Haibun ~ Lynn
Heavy falling mist--
Mount Fuji not visible,
but still intriguing
[translation by Sam Hamill]
First of October in Ruidoso, New Mexico. At the Adobe Gallery, I admire
two paintings of Sierra Blanca by Gordon Snidow. The first shows
the Sacred Mountain of the
Apache from the east, the side often seen by tourists.
forest green for pine
snow cool blue
In the other, Snidow depicts the peak from the western view. Ochre
and umber shade the foreground, but light strikes Sierra Blanca.
I long to see this view
of the mountain from the Tularosa Valley.
Like Basho on his pilgrimage to Mount Fuji, the next morning I journey
over back roads through the Sacramentos. In the upper elevations, fog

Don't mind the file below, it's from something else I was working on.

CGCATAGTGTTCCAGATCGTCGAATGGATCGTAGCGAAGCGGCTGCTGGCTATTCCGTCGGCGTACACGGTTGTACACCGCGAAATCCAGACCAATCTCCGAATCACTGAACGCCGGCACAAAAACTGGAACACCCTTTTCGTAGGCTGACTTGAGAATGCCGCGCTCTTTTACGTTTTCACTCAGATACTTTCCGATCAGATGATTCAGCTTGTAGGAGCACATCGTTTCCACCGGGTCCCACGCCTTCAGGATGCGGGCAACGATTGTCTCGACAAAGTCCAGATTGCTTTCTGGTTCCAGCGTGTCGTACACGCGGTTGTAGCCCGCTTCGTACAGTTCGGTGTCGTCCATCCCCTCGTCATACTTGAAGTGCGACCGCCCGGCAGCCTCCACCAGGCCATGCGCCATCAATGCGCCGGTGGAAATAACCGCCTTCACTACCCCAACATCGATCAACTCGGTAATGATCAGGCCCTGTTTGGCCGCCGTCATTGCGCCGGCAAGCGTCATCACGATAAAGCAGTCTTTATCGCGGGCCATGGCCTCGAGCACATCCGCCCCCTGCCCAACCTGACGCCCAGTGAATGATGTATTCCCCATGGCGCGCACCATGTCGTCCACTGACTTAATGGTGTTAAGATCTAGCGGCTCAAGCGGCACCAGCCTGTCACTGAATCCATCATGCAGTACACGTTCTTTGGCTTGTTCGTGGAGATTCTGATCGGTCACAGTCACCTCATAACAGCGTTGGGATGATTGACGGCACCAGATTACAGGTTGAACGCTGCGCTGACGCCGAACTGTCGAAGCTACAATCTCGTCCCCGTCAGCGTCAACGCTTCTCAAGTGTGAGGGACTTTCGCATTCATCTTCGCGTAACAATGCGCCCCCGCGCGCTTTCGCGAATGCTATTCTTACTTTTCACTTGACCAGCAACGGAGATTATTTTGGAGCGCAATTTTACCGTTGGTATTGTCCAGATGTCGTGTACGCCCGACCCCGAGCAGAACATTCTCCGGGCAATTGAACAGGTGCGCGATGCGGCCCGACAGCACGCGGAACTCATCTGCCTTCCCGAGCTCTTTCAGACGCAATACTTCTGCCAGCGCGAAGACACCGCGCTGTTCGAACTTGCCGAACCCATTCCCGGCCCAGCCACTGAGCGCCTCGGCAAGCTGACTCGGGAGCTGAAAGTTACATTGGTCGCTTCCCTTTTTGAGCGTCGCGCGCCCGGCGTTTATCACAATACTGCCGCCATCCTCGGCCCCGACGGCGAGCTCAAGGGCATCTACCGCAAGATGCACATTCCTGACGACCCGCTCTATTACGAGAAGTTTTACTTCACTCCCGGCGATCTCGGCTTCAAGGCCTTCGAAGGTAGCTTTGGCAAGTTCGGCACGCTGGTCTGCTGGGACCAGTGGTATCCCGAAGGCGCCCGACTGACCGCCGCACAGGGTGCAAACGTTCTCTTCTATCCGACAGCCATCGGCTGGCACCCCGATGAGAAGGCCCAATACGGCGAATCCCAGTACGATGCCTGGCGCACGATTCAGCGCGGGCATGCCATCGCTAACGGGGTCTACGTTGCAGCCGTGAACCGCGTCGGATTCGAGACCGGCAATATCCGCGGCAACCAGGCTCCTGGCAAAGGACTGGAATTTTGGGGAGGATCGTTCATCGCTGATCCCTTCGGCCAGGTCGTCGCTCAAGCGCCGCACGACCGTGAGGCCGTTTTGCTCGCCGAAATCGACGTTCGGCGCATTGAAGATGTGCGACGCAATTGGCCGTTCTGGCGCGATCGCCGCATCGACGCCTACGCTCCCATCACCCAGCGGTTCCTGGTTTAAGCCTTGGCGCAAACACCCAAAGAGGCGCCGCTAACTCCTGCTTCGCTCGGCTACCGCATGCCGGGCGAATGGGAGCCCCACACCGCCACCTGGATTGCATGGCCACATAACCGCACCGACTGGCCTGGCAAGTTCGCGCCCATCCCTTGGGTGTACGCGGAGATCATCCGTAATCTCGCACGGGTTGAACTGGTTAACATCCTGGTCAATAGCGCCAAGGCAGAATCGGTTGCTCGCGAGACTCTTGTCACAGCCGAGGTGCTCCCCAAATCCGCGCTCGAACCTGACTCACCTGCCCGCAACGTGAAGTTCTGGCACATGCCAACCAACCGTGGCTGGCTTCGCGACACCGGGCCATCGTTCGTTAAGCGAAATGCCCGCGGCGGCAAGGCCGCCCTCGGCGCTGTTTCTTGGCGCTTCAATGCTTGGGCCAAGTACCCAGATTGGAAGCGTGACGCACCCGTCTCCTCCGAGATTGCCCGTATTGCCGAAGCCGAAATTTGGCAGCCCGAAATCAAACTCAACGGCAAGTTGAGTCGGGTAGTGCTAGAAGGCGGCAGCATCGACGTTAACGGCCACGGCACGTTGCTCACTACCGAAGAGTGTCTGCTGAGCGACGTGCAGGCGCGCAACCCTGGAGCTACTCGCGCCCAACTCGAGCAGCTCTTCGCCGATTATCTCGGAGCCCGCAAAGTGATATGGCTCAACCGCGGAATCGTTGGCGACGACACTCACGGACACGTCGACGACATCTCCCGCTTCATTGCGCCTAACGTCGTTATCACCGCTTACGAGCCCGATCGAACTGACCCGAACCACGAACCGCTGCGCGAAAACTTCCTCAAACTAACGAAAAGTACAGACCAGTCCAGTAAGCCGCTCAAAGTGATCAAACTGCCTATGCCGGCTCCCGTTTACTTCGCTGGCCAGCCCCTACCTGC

over the guardrail
Highway 37 drops through a curtain of fog into sunlight. I pass through
the historic village of Nogal in a canyon with the same name.
sun on cottonwoods
Tularosa Valley. “Sierra
Blanca Viewing Area.” In the distance,
the Sacred Mountain of the Mescalero rises between two lower mountains.
the summit. Gold gramma grass compliments the indigo of shadowed
mountains. Like Basho, I am not disappointed.
A day when Fuji
Is obscured by rain
[translation by Robert Aitken]
Edge lives in Texas and enjoys the RV lifestyle which provides material
for her writing. Her haibun have appeared in Rose and Thorn, Wilmington
Blues, Flash in the Pan, and Kaleidowhirl. Her haibun "Late Snow" received
an Honorable Mention in the Third R.H. Blyth Award 2004. Lynn is currently
working on a chapbook entitled New Mexico Missives.
2005: Simply Haiku